Thanksgiving and the importance of gratitude.


Thanksgiving. More than a day to watch parades, football or the dog show – though they are fun to do! More than a day to (perhaps) over indulge in delicious food and drink. Yes, even more than a day to (hopefully) enjoy the company of family and friends. Thanksgiving: this most American of holidays, was intended as a day of gathering and gratitude. Giving Thanks.
Did you know that the practice of giving thanks, having gratitude, can help relieve the stress in your life? It’s true.

I found this article at Life 123 -(Answers at the Speed of Life) by Rachel Mork, that sums up the practice quite well.

***We all experience some amount of stress in our daily lives. Even when it seems unbearable, there are many stress relievers we can use to try and alleviate some of the worry and anxiety we face. The practice of expressing gratitude is one of many stress management techniques that can diffuse negativity, replacing it with a sense of goodwill towards all, that many people find empowering.
Stress from the daily flux of good and bad in our lives can produce anxiety, tension, anger and pain in our lives. These negative emotions can lead to physical pain as tense muscles, higher blood pressure and unhealthy coping mechanisms combine to bring you down an undesirable path. One way to combat negativity and stress is to practice gratitude, focusing your mind and energy on the positive in your life.
The practice of expressing gratitude is simple. Many people choose to do this in a gratitude journal, but even making a list on a scrap piece of paper will do the trick. When you are distressed, simply find a quiet place and begin listing positive things for which you are truly grateful.  Some people jot down simple notes and stop at five positive things. Others list out every single positive blessing regardless of its magnitude, looking for the positive until they feel they have exhausted all possibilities.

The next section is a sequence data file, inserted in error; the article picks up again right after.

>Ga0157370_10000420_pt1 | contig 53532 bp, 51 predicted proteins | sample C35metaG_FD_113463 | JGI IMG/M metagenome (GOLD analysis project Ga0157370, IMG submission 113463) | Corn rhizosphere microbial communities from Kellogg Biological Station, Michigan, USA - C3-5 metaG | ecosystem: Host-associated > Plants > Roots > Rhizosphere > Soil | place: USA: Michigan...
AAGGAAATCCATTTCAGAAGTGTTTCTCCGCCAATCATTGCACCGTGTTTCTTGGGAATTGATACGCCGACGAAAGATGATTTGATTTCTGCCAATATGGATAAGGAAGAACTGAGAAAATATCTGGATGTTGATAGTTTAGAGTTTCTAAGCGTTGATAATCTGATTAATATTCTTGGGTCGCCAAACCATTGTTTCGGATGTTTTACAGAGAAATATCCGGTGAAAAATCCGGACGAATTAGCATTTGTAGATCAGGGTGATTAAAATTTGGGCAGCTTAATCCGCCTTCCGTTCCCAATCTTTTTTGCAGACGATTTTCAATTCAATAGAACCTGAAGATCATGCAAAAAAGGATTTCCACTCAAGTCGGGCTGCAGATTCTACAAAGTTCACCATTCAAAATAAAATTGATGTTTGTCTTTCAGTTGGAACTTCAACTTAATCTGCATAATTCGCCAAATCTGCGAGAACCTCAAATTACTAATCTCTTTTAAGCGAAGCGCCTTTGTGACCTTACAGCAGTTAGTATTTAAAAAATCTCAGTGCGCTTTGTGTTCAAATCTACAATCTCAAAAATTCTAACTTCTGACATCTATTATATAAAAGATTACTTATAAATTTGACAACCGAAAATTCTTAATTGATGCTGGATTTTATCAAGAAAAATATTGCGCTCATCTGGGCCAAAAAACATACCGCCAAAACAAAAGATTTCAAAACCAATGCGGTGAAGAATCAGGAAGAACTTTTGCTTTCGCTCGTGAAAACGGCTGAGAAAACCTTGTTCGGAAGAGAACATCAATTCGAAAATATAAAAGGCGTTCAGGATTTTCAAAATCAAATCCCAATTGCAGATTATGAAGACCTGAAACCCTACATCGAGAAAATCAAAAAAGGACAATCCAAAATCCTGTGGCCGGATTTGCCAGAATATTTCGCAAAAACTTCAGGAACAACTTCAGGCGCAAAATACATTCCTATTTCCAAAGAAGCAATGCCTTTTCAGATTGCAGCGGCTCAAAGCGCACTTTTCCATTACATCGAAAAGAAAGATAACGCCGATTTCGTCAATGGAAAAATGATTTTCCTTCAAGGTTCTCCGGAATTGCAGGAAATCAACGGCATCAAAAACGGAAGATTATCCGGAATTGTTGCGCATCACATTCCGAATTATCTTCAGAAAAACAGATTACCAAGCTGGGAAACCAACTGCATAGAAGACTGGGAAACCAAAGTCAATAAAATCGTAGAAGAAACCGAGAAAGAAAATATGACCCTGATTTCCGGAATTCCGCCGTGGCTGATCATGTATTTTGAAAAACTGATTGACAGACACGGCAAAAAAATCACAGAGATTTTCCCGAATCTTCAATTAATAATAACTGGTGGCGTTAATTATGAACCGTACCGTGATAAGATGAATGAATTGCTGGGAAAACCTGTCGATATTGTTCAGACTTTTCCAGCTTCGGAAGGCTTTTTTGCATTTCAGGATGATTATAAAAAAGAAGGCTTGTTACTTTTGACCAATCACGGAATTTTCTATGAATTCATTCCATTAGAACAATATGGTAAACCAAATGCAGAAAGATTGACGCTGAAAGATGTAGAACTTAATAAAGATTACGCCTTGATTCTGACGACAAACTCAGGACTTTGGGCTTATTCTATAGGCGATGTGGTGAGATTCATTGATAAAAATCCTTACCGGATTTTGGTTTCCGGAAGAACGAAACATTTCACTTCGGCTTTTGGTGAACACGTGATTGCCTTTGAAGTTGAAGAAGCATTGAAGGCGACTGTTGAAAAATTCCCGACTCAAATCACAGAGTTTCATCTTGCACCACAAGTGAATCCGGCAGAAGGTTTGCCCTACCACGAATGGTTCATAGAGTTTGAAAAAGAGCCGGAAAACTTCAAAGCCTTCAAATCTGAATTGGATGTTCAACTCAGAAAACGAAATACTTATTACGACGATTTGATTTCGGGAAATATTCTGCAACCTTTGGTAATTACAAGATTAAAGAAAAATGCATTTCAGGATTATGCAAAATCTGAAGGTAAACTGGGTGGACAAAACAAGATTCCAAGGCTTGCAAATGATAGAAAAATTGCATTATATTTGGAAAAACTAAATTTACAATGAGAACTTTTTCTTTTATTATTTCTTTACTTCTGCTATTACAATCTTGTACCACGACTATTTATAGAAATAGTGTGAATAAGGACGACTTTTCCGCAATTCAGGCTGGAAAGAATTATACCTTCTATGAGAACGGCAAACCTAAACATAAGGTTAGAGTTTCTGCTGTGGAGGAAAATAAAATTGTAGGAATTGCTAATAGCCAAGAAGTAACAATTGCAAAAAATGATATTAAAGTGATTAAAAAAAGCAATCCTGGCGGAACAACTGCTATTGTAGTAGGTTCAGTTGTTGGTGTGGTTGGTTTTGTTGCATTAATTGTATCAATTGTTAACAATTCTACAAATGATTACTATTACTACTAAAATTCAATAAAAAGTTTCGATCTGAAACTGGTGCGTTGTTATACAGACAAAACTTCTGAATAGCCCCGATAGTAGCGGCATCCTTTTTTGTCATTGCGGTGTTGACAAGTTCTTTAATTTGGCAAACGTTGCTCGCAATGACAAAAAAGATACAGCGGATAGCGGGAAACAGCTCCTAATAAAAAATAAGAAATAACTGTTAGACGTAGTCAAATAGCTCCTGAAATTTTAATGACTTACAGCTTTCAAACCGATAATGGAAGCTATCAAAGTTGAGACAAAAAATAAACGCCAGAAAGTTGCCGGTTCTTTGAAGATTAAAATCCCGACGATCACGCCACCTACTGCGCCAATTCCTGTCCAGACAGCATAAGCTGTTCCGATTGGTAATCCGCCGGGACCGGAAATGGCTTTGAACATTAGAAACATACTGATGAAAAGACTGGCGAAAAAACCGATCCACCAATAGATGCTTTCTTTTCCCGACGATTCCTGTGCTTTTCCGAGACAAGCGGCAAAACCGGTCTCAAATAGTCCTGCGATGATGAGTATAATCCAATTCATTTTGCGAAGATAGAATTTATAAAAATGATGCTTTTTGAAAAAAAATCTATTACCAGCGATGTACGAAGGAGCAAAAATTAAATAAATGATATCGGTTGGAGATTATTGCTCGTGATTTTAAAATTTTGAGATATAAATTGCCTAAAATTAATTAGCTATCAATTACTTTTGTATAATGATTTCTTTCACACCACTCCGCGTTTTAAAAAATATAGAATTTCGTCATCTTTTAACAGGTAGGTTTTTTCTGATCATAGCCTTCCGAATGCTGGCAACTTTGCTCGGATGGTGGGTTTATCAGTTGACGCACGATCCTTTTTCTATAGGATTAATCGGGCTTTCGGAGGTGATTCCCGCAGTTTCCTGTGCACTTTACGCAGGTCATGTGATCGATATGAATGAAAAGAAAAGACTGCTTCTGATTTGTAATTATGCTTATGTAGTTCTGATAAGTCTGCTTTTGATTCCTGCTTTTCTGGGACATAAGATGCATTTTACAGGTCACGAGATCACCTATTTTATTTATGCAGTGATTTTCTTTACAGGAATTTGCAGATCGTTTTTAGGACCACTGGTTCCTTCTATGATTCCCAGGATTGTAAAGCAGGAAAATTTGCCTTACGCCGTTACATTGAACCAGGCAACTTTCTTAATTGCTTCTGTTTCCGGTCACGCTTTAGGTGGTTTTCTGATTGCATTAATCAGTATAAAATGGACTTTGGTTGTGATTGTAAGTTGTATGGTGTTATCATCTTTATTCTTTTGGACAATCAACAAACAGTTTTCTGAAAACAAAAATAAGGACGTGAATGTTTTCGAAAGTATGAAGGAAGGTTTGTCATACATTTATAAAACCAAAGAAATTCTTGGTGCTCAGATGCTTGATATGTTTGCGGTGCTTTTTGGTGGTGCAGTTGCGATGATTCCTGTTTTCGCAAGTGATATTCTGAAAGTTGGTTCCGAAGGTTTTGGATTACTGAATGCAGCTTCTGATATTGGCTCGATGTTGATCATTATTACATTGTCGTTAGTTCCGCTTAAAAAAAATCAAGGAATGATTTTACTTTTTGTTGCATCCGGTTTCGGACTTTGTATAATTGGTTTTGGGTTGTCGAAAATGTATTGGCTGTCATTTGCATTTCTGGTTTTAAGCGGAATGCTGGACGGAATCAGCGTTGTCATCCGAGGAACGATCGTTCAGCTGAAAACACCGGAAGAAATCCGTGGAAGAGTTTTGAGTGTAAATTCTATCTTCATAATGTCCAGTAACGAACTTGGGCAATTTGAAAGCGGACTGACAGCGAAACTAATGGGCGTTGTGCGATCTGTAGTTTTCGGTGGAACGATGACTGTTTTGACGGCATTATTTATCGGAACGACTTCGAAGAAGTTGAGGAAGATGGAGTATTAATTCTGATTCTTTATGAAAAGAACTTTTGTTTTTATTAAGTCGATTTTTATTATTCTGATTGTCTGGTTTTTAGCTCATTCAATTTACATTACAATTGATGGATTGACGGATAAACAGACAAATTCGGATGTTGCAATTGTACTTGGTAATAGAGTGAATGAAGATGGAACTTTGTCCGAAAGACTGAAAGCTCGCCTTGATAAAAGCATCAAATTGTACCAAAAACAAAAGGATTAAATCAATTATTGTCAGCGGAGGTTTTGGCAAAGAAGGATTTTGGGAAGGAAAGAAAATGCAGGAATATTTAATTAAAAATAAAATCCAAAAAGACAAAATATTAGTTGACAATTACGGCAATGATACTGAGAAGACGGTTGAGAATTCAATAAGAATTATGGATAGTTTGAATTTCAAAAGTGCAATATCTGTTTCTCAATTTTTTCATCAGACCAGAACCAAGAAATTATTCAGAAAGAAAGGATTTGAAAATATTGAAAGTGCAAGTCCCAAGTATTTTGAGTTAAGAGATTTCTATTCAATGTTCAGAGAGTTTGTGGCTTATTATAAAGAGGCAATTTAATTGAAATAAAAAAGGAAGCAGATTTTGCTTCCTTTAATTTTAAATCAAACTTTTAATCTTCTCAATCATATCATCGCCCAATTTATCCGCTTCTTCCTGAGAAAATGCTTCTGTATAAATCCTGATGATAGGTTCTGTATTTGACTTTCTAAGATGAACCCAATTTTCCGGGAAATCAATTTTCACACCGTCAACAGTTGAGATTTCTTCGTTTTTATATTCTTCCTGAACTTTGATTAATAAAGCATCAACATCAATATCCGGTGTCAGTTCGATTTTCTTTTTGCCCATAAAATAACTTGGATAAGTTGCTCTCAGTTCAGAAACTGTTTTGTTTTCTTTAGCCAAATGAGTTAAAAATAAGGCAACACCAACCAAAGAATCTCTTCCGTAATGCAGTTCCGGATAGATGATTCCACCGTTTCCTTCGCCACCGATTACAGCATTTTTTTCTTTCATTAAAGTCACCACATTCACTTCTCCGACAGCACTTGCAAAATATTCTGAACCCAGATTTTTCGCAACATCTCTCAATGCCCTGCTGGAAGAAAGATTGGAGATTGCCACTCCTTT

After listing your blessings, you may wish to repeat the list out loud or to meditate on each positive item on your list, embracing the goodness of the blessing and releasing the negative in your life. You may want to share some of the positive things in your life with someone else. Verbalizing your gratitude can be very powerful. If you feel stirred to thank someone for these things, make a call or write an e-mail or letter to the person towards which you feel gratitude.
The benefits of expressing gratitude have even been documented in scientific studies. It appears that expressing gratitude works as a protective, healing, emotional energy force. In one study conducted by the Mississippi University for Women and UC Davis, patients who had received organ transplants were separated into two groups. One group took daily notes on treatments and progress. The second group took notes on treatments and progress and wrote down five things for which they were grateful each day.  The group that kept a gratitude journal reported higher mental well being scores at the end of the study.***

To take Rachel’s idea one step further: Perhaps rather than waiting until times of stress are upon you, to practice the routine of finding gratitude, instead of fault on a daily basis. First thing in the morning, before getting out of bed, and the last thing you do before drifting off to sleep can be a great way to start and end your day—and probably keep a fair amount of stress at bay.

Happy Thanksgiving from Therapeutic Bodyworks!  🙂

(See Medical Disclaimer Blog Post)